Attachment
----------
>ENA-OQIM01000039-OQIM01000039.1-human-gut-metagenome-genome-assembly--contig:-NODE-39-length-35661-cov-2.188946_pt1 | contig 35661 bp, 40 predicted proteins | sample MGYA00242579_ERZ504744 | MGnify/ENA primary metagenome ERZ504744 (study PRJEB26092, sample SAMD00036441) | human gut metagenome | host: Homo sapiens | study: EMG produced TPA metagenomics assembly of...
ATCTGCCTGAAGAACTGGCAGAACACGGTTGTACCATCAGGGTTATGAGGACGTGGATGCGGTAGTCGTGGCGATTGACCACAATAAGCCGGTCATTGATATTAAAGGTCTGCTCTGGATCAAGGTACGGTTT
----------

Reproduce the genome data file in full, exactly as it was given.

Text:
>ENA-OQIM01000039-OQIM01000039.1-human-gut-metagenome-genome-assembly--contig:-NODE-39-length-35661-cov-2.188946_pt1 | contig 35661 bp, 40 predicted proteins | sample MGYA00242579_ERZ504744 | MGnify/ENA primary metagenome ERZ504744 (study PRJEB26092, sample SAMD00036441) | human gut metagenome | host: Homo sapiens | study: EMG produced TPA metagenomics assembly of...
ATCTGCCTGAAGAACTGGCAGAACACGGTTGTACCATCAGGGTTATGAGGACGTGGATGCGGTAGTCGTGGCGATTGACCACAATAAGCCGGTCATTGATATTAAAGGTCTGCTCTGGATCAAGGTACGGTTT